1. Maclean’s has explored the Rich Kids of Instragram phenomenon where “recent not-so-humblebrags include a snapshot of a $42,000 bar tab (hashtagged “Balliinnn’ #bottles #alcohol #rkoi #richass #cashmoney”) and a pose in front of a sleek yacht (“How else do u expect to get around in the Hamptons??”).” Apparently there are all kinds of legal issues—and you know these kids have got good lawyers. Tweeters beware.
2. New data from Statistics Canada shows that 4.3 million Canadian 20-somethings had either never left their parents’ home or had moved back in during the 2011 Census count. That’s 42 per cent of the total, which is far above the 32 per cent who lived with their parents in 1991. Statistics Canada says cultural differences, school and the cost of living help explain the shift.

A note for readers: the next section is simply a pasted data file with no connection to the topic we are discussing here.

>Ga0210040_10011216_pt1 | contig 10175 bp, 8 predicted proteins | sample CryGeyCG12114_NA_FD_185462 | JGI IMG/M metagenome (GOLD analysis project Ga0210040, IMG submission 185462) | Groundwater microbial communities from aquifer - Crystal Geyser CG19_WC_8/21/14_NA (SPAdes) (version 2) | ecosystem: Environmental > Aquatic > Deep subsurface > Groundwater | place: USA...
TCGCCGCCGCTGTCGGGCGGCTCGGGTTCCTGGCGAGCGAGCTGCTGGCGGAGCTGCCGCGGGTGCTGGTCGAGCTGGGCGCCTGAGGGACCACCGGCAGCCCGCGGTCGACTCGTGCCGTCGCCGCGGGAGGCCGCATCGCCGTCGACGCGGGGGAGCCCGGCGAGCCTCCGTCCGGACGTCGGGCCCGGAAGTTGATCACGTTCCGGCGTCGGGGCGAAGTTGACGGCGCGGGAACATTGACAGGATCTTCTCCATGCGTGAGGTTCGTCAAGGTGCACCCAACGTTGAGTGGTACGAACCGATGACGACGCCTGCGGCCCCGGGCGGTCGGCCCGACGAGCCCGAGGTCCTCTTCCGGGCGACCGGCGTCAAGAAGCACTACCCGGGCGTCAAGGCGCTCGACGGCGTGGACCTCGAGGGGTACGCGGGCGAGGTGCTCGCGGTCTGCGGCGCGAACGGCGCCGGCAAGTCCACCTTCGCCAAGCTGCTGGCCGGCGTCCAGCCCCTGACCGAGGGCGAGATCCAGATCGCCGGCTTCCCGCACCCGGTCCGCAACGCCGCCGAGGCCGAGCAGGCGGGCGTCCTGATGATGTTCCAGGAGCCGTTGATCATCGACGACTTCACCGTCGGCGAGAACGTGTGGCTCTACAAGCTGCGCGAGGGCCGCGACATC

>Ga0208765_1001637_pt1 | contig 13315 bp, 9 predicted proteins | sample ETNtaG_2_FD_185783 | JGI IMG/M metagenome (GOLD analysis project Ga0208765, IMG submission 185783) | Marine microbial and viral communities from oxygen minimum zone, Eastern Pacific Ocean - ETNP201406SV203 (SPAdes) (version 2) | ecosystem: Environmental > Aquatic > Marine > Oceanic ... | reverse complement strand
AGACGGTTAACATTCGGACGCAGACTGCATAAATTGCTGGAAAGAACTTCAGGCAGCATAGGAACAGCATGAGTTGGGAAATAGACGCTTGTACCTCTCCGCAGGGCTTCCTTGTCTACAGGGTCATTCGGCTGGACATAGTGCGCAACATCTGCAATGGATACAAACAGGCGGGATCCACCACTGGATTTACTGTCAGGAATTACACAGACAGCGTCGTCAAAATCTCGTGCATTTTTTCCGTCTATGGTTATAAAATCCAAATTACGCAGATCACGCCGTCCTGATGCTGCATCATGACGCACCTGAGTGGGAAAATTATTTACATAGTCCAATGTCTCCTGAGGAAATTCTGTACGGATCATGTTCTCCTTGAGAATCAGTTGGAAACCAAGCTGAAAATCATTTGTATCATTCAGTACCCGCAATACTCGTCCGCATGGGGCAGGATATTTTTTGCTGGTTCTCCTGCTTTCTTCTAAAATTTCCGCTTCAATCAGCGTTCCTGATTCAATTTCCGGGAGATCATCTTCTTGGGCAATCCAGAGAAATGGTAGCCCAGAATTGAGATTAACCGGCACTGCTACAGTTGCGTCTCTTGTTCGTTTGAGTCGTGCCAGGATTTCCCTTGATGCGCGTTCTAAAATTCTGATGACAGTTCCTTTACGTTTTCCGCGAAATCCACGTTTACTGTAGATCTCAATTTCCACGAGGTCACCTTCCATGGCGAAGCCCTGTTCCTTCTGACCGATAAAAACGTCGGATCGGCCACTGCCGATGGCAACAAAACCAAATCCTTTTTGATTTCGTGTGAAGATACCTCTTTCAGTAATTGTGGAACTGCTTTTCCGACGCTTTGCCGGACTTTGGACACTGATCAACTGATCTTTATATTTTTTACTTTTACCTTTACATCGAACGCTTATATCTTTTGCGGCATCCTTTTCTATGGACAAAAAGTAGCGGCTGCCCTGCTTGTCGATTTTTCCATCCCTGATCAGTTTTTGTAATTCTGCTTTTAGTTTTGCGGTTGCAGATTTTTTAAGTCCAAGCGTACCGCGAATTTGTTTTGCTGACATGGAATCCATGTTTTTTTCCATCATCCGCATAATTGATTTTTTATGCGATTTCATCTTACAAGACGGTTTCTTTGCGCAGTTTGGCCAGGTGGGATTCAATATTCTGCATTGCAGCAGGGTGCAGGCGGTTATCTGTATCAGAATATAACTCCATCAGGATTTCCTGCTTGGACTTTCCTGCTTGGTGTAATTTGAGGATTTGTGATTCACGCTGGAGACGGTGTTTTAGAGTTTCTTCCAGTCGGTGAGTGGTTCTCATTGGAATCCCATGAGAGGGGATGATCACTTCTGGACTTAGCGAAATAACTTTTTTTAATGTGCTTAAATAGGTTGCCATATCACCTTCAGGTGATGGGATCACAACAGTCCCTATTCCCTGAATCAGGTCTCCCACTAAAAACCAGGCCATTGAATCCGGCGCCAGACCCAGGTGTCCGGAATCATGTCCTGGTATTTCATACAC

3. The new 16 GB iPhone 5, starting price $649 U.S., costs Apple about $207 U.S. to build.
Freshman 15, politics in the classroom & anger at OCAD U.
1. Yesterday there was a flash sale from Chartwells at the University of Prince Edward Island during which poutine was 50 per cent off for a few hours. Cadre reporter Josh Coles took on the breaking news assignment: “This poutine was weighty. Heavy. Thick. I would compare its weight to that of a litre of chocolate milk,” he wrote.
2. The poutine and chocolate milk diet seems like evidence for that legendary Freshman 15 weight gain, but another study suggests the weight gain isn’t really 15 pounds. Researchers from Auburn University in Alabama showed that the Freshman 15 is really more like the Four-Year 12. After four years at the college, students in the study had gained an average of 11.7 pounds.